MELBOURNE, Australia -- In an act of mutual solidarity, Nigeria and Canada said they will put aside clashes with their federations to focus on their football when they face off in their FIFA World Cup 2023 debut match.
Both Nigeria and Canada's World Cup preparations have been dogged by off-field issues, the pair speaking out on disparities in payment and bonuses, working conditions and resourcing and federation interference.
The reigning Olympic champions, Canada's women have been in a long-standing dispute with Canada Soccer seeking to secure equal pay and support with their male counterparts.
Though no deal was able to be secured before the team departed for Australia, captain Christine Sinclair told reporters at the team's official pre-game news conference on Thursday that a new deal was "on the verge of being signed and I'm done talking about the negotiations."
Preparing to play in an astounding sixth-World Cup, Sinclair acknowledged a sense of solidarity that existed between the Nigerian and Canadian sides, as well as with other women's teams undergoing their disputes with their federations.
"The world of women's football is very small," she said. "We all support each other. I feel like each women's team has to face their battles one at a time.
"This past year we've been facing ours and Nigeria [is] now with their federation. We fully support them. Every single player in this tournament deserves the world -- deserves equal treatment from their federations."
On Wednesday, midfielder Sophie Schmidt said that the team had "compartmentalised" the team's issues with the federation and focused entirely on the task at hand since arriving in Australia, something Sinclair echoed.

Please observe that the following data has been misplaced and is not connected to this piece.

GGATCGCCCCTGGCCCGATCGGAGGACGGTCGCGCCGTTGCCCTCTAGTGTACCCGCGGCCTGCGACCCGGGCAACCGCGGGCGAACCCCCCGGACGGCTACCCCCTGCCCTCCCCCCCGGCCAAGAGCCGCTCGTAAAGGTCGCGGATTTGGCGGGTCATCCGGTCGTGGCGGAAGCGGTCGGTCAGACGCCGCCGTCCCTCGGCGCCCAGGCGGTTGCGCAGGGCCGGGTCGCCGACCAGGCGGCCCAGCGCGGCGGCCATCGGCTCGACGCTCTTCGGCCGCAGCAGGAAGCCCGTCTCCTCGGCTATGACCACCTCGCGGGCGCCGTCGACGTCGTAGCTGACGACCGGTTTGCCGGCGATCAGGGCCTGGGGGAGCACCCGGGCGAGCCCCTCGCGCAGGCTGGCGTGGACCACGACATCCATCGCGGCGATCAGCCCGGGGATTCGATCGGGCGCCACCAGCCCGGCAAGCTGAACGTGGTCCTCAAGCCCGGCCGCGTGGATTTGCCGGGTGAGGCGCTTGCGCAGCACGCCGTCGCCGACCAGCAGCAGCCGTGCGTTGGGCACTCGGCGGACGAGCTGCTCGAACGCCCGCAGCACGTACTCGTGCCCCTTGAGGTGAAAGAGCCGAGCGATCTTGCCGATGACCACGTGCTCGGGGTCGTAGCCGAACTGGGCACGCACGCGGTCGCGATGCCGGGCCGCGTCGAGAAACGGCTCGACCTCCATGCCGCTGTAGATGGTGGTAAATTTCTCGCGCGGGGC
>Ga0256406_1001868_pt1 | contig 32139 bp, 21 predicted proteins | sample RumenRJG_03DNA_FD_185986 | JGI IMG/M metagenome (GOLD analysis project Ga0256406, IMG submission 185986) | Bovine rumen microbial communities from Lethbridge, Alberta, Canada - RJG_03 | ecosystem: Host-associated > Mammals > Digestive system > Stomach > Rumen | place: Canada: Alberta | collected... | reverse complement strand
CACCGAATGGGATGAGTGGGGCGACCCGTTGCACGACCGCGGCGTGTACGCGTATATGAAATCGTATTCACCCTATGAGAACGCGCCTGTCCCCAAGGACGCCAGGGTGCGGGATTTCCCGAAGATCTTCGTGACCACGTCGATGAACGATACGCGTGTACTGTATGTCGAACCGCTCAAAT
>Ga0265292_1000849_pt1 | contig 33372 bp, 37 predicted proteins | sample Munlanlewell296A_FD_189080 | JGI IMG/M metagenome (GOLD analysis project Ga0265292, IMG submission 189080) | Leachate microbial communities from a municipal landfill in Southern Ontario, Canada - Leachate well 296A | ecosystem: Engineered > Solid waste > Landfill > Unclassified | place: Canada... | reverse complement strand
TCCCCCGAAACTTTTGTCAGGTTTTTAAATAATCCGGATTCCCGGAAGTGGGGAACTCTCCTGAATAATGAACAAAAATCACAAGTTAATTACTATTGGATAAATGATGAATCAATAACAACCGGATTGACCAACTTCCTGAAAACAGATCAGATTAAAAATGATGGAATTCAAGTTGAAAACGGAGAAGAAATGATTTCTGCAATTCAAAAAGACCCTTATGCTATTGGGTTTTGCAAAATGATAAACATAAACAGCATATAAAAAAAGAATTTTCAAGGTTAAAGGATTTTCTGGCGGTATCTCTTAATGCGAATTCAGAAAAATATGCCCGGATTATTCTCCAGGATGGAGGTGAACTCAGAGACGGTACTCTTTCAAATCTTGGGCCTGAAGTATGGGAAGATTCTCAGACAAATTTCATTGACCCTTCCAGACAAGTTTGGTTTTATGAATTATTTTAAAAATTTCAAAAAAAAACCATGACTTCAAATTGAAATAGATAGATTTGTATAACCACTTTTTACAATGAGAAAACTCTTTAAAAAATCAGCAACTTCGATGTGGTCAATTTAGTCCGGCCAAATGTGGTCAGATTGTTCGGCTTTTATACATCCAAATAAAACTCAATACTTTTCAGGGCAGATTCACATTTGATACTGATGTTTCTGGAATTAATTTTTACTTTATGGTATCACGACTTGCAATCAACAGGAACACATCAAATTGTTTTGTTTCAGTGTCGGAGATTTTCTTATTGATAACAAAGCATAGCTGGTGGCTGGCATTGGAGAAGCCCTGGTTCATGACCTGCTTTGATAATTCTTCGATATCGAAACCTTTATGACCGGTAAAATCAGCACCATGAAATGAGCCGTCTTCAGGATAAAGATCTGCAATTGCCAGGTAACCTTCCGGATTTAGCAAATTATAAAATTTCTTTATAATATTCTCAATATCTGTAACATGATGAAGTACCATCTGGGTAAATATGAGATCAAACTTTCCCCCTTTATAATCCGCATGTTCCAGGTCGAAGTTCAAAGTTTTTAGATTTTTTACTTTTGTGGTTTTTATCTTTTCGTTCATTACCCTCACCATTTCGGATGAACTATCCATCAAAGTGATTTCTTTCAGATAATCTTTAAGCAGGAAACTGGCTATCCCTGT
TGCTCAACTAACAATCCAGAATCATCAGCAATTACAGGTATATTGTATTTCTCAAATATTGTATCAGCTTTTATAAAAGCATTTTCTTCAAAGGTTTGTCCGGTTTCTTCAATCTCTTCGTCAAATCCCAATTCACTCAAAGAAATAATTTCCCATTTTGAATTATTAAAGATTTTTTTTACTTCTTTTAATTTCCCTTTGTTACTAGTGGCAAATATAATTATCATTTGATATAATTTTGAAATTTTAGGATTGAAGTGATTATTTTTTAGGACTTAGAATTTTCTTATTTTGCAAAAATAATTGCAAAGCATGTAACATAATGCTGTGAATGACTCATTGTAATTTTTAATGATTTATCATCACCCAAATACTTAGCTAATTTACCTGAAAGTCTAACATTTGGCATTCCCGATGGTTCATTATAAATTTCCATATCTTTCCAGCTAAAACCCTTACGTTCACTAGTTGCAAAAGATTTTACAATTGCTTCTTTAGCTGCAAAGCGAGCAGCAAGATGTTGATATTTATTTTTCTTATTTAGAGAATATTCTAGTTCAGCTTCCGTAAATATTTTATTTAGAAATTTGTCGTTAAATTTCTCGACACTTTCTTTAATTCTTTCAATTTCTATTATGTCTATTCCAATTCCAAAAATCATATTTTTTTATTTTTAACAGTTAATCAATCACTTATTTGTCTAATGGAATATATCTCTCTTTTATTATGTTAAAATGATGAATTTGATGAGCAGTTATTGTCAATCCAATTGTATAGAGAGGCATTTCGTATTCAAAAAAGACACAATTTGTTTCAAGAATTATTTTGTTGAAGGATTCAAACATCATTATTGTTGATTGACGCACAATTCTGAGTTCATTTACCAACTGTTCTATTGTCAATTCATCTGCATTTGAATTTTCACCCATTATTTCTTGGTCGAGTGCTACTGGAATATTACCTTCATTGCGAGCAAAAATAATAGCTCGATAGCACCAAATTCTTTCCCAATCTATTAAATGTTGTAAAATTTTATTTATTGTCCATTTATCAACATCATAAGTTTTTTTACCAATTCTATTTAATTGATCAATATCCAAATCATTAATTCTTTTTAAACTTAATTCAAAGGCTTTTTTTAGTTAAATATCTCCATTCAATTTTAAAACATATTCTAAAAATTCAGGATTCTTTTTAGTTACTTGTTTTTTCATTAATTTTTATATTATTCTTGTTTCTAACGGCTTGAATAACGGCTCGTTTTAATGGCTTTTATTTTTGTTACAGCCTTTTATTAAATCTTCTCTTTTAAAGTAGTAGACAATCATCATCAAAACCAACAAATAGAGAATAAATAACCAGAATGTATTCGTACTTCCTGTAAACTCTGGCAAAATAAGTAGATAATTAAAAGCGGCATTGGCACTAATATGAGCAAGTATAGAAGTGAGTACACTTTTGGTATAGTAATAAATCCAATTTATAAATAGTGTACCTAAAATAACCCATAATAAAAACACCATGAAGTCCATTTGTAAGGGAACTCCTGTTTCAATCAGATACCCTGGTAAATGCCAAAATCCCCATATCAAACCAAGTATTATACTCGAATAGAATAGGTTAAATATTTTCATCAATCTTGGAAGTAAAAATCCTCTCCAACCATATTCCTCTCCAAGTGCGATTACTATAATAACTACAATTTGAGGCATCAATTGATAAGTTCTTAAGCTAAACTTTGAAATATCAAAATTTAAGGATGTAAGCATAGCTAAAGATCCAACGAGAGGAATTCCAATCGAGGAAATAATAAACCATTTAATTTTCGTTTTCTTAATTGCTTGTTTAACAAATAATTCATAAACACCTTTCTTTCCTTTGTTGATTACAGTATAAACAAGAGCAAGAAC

"We all have a lot on our plates," said Sinclair.
"I have to give a lot of credit to Janine Beckie, who is unfortunately not here with us due to injury but who has taken on a massive role in dealing with our federation and negotiations so that we as players here at the World Cup, in these weeks leading into the tournament, we haven't had to do anything."
Perennial African powers Nigeria have dealt with their off-field issues heading into the World Cup, exacerbating on-field concerns that have arisen ever since they were eliminated in the semifinals of last year's Women's Africa Cup of Nations by Morocco.
The team has butted heads with the Nigerian Football Federation (NFF) over withheld payments, enlisting the help of the global player's union FIFPRO over the matter, and there were even talks of a boycott of Friday's games, a notion that was discounted by forward Toni Payne.
"In terms of equal pay, as female footballers, we aim to have the best conditions possible for us," said Payne.
"For now, in the tournament, our main focus is on each game.
"When the issue of payment and equal pay in women's football comes to the surface it can be difficult to focus at times but as a team, we know what we came here for and that's to play football and to focus on the tournament."
Nigerian coach Randy Waldrum, meanwhile, earned the NFF's ire after making a series of podcast appearances last month in which he expressed disappointment with the way the federation has supported the team throughout his tenure.
He also claimed they had interfered in his squad selection and banished his assistant Lauren Gregg.
However he, too, was intent on keeping focus on Canada and the WWC when faced with questions on Thursday.
"Right now, all of our focus has been on Canada and the team has come together and made that decision to make this the focus and not be distracted," he said on Thursday.
"Me personally, I've said the thing that I've said... I don't want to get into that, it's all about the football now."